Your essential update on the week in health

HSJ Catch Up

This weekly email gives HSJ subscribers a vital update on the biggest stories from the last week in health. If you have been out of the office or otherwise just too busy to keep up, HSJ Catch Up will ensure you are still in the know.

If someone forwarded you this email you can sign up for your own copy here.

NHS Improvement publishes official deficit forecasts

Official figures published by NHS Improvement show the provider sector forecasting a £873m year-end deficit, against the maximum “control total” of £580m.

As revealed by HSJ previously, NHSI confirmed that initial figures submitted by trusts had summed to a combined deficit of £973m for 2016-17, and that this was reduced by £100m following discussions between the regulator and trust boards.

NHS Improvement’s quarter three report said increased pressure on emergency services caused “one of the toughest winters on record”, and resulted in thousands of escalation beds being open each day and the loss of elective income due to cancelled operations.

Meanwhile, HSJ analysis shows which trusts are performing best, and worst, against their financial plans in 2016-17.

Budget plans revealed

There could be more money on the way for the social care sector – but it will have strings attached.

HSJ revealed on Thursday that the Care Quality Commission’s role could be extended to regulating local councils’ use of additional funds for social care, which are expected to be announced in next month’s budget.

Theresa May was heavily criticised following last year’s autumn statement for failing to provide additional funds for health or care. Senior NHS leaders have said any additional funds from the government should first go to social care. The PM did set up a Cabinet Office review of social care and integration at the end of 2016, which is understood to be looking at both short and long term action.

Several sources with knowledge of the new plans said talks were taking place between the Treasury, the Department of Health and the CQC.

The funding was described to HSJ as “short term stabilisation money” for social care, though the amount, timing and mechanism for the funding remain unclear.

NHS director suspended

An NHS England director is being investigated by police on suspicion of voyeurism, it has been confirmed.

HSJ reported on Tuesday that Jonathan Fielden, the deputy medical director and director of specialised commissioning, was away from his NHS England role and had been restricted from contact with patients by the General Medical Council.

Bedfordshire Police has confirmed that a 53 year old man, from Biddenham, has been arrested on suspicion of voyeurism. A police spokeswoman added that he has been bailed until 23 March while enquiries continue.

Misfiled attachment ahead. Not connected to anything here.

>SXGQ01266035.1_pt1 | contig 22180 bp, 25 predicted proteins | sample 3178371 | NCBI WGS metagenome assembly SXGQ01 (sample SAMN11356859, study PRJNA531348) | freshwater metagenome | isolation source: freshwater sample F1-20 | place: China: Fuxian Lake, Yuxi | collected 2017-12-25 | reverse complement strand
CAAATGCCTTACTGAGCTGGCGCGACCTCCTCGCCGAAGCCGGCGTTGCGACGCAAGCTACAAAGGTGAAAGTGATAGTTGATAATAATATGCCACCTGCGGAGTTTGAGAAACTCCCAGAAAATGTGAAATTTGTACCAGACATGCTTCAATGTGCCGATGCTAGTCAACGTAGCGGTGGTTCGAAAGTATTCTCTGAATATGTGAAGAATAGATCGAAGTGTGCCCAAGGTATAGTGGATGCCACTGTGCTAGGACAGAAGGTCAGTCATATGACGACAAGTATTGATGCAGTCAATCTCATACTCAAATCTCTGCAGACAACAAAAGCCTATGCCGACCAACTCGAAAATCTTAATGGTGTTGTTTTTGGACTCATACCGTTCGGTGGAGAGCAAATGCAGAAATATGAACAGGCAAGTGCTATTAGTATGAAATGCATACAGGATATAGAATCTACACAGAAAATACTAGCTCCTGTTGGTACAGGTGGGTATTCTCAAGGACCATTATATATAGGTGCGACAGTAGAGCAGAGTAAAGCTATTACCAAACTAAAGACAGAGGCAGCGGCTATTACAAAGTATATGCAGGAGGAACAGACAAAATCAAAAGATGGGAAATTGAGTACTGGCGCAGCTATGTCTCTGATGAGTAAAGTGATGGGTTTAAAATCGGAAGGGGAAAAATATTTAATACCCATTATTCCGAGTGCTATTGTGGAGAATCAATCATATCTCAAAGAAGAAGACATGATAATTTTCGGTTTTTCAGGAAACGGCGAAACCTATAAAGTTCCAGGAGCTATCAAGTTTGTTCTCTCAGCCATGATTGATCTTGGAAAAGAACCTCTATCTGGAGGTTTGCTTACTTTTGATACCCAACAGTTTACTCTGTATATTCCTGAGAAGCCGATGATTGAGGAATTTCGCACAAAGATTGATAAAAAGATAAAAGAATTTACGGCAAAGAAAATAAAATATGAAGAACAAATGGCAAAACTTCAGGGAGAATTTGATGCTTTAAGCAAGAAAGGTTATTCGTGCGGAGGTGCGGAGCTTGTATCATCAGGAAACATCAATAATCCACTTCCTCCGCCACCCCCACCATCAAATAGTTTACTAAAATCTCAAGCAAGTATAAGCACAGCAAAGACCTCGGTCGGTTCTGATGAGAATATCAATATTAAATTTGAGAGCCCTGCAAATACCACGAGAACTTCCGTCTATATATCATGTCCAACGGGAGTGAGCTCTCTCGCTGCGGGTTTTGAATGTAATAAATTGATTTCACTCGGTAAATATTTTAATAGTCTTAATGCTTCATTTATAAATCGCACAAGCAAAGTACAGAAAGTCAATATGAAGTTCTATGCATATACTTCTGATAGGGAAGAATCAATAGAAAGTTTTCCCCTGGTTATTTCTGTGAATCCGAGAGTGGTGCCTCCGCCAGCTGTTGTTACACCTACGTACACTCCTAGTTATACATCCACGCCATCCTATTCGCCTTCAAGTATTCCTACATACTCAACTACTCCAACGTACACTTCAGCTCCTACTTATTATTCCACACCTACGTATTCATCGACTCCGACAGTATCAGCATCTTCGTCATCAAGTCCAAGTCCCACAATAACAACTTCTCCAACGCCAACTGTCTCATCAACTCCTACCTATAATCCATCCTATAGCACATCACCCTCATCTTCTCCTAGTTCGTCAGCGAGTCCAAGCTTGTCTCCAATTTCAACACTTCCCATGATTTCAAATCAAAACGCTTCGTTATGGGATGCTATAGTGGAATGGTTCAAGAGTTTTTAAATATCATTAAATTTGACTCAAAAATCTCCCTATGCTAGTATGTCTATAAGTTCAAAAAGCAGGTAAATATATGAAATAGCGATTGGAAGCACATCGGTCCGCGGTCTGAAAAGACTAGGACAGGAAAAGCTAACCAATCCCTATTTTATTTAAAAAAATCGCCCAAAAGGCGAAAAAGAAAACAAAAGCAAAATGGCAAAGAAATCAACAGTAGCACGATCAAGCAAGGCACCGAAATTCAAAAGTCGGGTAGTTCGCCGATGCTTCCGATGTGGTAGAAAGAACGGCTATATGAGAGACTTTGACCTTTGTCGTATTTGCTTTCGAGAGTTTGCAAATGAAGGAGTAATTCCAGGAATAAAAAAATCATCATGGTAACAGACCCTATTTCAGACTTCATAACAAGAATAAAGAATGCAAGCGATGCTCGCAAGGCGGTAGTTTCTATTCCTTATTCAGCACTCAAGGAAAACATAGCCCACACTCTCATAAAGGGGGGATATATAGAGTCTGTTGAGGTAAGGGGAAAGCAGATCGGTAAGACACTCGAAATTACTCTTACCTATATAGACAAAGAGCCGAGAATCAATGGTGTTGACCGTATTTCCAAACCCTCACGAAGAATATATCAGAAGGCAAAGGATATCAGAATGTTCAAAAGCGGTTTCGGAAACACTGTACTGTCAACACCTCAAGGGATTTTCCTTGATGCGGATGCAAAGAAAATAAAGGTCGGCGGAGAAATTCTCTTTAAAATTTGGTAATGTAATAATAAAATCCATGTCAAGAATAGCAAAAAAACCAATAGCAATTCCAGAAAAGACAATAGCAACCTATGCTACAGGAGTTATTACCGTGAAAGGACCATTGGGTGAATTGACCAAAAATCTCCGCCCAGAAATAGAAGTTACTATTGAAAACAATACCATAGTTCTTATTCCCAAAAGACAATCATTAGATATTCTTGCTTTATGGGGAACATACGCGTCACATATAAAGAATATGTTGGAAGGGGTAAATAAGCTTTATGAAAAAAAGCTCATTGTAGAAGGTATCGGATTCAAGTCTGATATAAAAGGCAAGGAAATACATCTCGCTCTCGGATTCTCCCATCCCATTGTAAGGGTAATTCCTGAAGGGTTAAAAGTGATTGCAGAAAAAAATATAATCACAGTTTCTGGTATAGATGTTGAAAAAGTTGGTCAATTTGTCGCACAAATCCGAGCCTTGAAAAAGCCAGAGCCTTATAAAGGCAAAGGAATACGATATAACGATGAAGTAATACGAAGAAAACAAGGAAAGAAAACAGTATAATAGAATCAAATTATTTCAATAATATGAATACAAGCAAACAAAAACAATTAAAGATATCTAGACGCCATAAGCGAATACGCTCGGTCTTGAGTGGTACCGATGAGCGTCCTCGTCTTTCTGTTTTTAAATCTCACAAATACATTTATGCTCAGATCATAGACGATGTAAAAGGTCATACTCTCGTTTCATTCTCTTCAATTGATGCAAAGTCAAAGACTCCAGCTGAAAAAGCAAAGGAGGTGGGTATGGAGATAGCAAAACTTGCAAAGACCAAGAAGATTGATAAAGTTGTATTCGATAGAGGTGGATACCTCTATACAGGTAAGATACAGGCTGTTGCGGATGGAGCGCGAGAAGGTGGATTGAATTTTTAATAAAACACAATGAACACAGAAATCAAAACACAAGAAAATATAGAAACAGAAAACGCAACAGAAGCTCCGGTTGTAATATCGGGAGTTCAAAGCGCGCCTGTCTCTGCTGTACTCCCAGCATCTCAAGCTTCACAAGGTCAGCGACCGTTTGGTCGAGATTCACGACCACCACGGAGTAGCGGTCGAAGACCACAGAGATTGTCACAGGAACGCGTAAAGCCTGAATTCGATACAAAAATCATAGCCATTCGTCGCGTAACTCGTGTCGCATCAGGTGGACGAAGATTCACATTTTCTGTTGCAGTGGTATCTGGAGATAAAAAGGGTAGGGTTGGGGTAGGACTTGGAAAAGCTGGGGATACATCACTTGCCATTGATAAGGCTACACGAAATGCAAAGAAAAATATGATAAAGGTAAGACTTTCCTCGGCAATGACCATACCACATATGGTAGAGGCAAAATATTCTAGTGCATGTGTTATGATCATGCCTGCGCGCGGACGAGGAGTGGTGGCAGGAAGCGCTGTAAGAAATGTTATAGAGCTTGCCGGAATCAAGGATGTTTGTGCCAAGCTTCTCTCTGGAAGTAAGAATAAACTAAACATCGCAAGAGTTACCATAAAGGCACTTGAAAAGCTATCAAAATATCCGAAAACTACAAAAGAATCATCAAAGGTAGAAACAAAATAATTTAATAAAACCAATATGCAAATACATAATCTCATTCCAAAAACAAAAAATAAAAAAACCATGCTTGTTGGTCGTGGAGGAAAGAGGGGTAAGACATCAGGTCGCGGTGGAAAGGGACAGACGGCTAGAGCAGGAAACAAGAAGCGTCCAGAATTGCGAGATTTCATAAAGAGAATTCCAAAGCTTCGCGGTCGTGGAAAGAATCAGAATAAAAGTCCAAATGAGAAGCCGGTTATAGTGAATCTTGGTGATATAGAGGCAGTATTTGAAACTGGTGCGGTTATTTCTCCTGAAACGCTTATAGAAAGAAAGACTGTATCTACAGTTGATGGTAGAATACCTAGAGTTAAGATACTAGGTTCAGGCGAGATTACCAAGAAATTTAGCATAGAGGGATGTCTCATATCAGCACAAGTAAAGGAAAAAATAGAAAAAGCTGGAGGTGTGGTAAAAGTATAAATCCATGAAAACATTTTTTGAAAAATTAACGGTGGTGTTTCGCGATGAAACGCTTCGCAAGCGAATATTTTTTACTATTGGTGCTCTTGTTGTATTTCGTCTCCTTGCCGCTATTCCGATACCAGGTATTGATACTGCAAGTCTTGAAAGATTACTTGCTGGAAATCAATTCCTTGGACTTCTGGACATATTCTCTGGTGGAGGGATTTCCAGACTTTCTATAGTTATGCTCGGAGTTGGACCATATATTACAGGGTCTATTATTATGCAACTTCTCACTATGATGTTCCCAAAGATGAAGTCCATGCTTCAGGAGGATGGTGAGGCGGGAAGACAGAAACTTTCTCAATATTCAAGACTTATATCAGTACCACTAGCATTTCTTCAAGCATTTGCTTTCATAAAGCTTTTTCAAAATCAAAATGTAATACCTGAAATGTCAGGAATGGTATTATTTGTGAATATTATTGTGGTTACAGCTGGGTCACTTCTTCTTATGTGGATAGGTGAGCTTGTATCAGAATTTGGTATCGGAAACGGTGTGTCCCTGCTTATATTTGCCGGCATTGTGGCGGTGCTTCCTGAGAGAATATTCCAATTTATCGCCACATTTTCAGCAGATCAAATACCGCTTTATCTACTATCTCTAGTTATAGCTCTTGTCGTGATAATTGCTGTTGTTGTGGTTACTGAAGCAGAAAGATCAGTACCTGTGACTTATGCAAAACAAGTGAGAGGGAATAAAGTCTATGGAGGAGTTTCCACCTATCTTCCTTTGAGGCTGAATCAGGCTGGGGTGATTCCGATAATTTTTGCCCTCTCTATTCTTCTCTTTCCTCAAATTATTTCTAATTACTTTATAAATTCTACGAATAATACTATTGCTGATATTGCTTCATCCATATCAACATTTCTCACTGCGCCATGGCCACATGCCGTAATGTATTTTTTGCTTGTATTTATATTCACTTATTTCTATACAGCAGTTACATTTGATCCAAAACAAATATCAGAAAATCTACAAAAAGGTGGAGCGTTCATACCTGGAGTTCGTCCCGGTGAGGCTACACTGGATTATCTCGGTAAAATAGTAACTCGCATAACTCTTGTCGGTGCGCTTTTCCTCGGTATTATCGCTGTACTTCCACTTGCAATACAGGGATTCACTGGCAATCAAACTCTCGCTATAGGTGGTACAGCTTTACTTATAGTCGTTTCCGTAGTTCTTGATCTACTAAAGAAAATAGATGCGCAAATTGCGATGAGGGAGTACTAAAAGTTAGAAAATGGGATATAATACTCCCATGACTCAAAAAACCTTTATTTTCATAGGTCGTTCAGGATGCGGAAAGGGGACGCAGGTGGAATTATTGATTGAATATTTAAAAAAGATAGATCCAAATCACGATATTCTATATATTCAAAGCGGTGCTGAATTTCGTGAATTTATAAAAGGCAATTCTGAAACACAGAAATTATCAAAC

An NHS England spokesperson said: “Dr Fielden is currently suspended from his post as director of specialised commissioning.”

Dr Fielden, a high profile and well regarded medical leader, was previously medical director at University College London Hospitals Foundation Trust. His role at NHS England involves oversight of its huge specialised commissioning budget, and important reconfiguration and prioritisation decisions. 

Dr Fielden was approached for comment.

Emergency care targets delayed

HSJ revealed on Tuesday how details of an overhaul of emergency care targets have been delayed, as senior figures in the health and care system await a potential government intervention to support social care services.

An announcement on a package of measures including setting out how a new high profile indicator for the A&E system would work, a shake-up of NHS 111 and out of hours services, and changes to ambulance response time measures, had been widely expected in recent weeks.

However, officials realise the recent major failings in A&E are closely linked to adult social care because of the impact on delayed transfers and bed capacity. This argument has rightly gained traction in the media, and ministers are now widely believed to be considering an intervention on social care.

Planning the end of CCGs

In the leader column this week, HSJ editor Alastair McLellan has said CCGs have the “privilege of being able to prepare for their own end and to determine its time and circumstances”.

He is not calling for clinical commissioning groups to be scrapped tomorrow, but points out: “NHS organisations have a limited lifespan, and their demise tends to be traumatic for those involved and wasteful of  time and money.” This needn’t be the case for CCGs.

“Instead CCGs should recognise that changes taking place across the NHS – most importantly new models of care and the organisational landscape that supports them – will require a shift in the way services are planned and funded. In turn this spells a certain end for CCGs as envisaged in the Health Act 2012.”

GPs warned over buying discounted vaccines

A story on shows just how difficult commissioners can find protecting the NHS pound from pharmaceutical companies – particularly when they are aided by local GPs.

Commissioners in the West Midlands have raised concerns that they may be paying more on flu vaccines then they ought to, as GPs could be ordering them at a discount direct from pharmaceutical companies and then claiming the full price back without their clinical commissioning group’s knowledge.